This project will focus on chondroitin sulfate (CS) glycosaminoglycans, a class of polysaccharides that play important roles in development, viral invasion, cancer, and spinal cord injury. CS polysaccharides display diverse sulfation patterns that are spatiotemporally regulated in vivo. However, efforts to identify functions for specific sulfation motifs have been hampered by the structural complexity of CS and a lack of tools. For instance, well-defined CS molecules cannot be purified from natural sources, and as a consequence, the field has been limited to working with heterogeneously sulfated mixtures of compounds. Genetic deletion of one of the sulfotransferase genes responsible for CS biosynthesis can propagate global changes throughout the carbohydrate chain, making it difficult to pinpoint the role of specific sulfation motifs. In this grant, we will combine the tools of organic chemistry and biology to overcome these challenges. We will exploit synthetic chemistry to assemble defined CS structures (both natural and non-natural) to obtain fundamentally new information about the structure- function relationships of CS. When combined with the power of biochemistry, genetics, cell biology, and neurobiology, these molecules will provide new insights into the physiological roles of carbohydrates in the nervous system and uncover novel mechanisms of neuronal growth and repair. As our project takes a distinctly chemical approach, this work may reveal novel proteins and pathways for therapeutic intervention and aid in the development of new pharmaceuticals to stimulate regeneration after injury, aging or disease.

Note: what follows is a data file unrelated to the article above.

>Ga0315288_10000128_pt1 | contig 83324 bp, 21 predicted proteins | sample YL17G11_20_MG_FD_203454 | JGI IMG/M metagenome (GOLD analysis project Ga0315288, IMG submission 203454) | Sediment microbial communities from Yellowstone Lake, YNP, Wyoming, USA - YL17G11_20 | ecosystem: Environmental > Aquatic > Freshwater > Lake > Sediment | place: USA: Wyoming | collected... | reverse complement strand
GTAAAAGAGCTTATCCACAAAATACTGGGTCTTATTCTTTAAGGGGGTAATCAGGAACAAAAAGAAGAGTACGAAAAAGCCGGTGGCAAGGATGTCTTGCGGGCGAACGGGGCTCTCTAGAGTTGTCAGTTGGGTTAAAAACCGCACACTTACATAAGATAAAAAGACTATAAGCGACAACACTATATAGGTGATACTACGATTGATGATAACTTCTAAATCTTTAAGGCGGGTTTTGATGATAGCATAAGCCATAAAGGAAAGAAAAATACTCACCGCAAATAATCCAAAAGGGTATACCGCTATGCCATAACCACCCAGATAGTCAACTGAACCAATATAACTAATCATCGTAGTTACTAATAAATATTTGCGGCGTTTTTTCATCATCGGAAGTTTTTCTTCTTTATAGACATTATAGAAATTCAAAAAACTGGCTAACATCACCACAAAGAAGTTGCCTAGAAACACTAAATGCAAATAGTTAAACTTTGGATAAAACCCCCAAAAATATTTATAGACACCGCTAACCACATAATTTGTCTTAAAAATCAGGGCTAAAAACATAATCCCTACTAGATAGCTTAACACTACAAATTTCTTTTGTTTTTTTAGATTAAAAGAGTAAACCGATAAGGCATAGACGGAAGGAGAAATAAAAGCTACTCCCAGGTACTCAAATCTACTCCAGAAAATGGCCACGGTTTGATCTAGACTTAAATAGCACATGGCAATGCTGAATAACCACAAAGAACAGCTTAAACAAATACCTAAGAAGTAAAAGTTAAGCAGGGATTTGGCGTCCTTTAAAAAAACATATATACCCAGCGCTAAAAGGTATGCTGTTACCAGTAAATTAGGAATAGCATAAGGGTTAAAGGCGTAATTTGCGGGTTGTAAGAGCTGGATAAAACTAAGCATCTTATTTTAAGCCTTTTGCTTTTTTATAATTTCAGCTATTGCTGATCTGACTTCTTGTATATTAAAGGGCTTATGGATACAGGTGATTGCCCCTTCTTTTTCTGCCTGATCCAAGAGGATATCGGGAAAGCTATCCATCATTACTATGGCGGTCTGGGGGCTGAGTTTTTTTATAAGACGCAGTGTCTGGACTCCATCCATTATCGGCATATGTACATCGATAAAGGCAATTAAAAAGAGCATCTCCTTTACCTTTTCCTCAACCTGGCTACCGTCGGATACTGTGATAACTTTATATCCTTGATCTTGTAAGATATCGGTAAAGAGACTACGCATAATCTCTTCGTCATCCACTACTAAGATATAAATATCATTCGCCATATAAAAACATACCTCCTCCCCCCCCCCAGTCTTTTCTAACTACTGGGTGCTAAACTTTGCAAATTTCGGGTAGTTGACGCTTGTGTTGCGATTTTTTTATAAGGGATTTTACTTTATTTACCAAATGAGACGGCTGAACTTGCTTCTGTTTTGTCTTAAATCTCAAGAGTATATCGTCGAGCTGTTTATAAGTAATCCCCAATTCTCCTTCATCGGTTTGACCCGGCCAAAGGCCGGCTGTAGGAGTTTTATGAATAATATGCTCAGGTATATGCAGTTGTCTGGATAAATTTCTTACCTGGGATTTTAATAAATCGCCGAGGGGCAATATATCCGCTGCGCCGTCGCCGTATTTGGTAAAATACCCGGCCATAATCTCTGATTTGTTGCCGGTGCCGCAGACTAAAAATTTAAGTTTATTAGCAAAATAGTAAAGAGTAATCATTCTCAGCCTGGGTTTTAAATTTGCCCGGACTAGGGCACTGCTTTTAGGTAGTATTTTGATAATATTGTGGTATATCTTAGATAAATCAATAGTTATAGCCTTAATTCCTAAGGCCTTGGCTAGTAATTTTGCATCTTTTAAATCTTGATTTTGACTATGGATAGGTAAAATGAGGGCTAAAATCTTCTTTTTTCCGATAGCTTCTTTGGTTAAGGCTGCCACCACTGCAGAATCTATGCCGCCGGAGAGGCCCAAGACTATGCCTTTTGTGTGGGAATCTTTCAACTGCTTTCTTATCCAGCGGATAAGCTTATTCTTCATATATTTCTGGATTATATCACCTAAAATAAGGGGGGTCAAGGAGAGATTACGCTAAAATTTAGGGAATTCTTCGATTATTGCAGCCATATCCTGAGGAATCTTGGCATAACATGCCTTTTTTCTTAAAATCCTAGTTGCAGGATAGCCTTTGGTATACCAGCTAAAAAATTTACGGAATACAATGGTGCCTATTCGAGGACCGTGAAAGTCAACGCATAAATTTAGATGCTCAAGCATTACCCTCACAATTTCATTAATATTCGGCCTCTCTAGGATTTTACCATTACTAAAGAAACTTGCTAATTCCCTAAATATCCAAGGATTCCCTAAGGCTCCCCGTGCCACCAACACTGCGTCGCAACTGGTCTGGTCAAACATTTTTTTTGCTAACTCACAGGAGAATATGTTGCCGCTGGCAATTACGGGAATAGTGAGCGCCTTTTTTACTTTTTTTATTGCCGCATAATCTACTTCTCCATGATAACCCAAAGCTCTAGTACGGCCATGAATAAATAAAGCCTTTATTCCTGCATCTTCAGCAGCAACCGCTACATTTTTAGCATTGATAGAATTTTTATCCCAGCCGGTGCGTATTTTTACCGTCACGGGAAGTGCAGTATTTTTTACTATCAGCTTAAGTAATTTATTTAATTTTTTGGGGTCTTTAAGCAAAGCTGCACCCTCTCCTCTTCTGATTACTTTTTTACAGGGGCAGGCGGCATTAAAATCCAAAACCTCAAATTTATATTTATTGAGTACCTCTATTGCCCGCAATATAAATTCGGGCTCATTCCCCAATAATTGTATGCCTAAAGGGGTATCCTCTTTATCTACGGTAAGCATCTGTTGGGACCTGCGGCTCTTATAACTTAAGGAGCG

Public Health Relevance

This research seeks to understand how the structure of chondroitin sulfate glycosaminoglycans regulates fundamental biological processes, such as protein recognition and regulation, cell-cell communication, development, and regeneration after injury. Through the discovery of novel small molecules, proteins and pathways involved in these processes, this work may aid ultimately in the development of new therapeutic approaches to a broad range of disease states, such as cancer, infectious and neurodegenerative diseases.

National Institute of Health (NIH)
National Institute of General Medical Sciences (NIGMS)
Research Project (R01)
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Special Emphasis Panel (ZRG1-BCMB-B (02))
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Marino, Pamela
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California Institute of Technology
Schools of Engineering
United States
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Matho, Michael H; Schlossman, Andrew; Gilchuk, Iuliia M et al. (2018) Structure-function characterization of three human antibodies targeting the vaccinia virus adhesion molecule D8. J Biol Chem 293:390-401
Cheung, Sheldon T; Miller, Michelle S; Pacoma, Reynand et al. (2017) Discovery of a Small-Molecule Modulator of Glycosaminoglycan Sulfation. ACS Chem Biol 12:3126-3133
Griffith, Adam R; Rogers, Claude J; Miller, Gregory M et al. (2017) Predicting glycosaminoglycan surface protein interactions and implications for studying axonal growth. Proc Natl Acad Sci U S A 114:13697-13702
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Miller, Gregory M; Hsieh-Wilson, Linda C (2015) Sugar-dependent modulation of neuronal development, regeneration, and plasticity by chondroitin sulfate proteoglycans. Exp Neurol 274:115-25
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Pulsipher, Abigail; Griffin, Matthew E; Stone, Shannon E et al. (2014) Directing neuronal signaling through cell-surface glycan engineering. J Am Chem Soc 136:6794-7
Matho, Michael H; de Val, Natalia; Miller, Gregory M et al. (2014) Murine anti-vaccinia virus D8 antibodies target different epitopes and differ in their ability to block D8 binding to CS-E. PLoS Pathog 10:e1004495
Oh, Young In; Sheng, Gloria J; Chang, Shuh-Kuen et al. (2013) Tailored glycopolymers as anticoagulant heparin mimetics. Angew Chem Int Ed Engl 52:11796-9
Griffin, Matthew E; Hsieh-Wilson, Linda C (2013) Synthetic probes of glycosaminoglycan function. Curr Opin Chem Biol 17:1014-22

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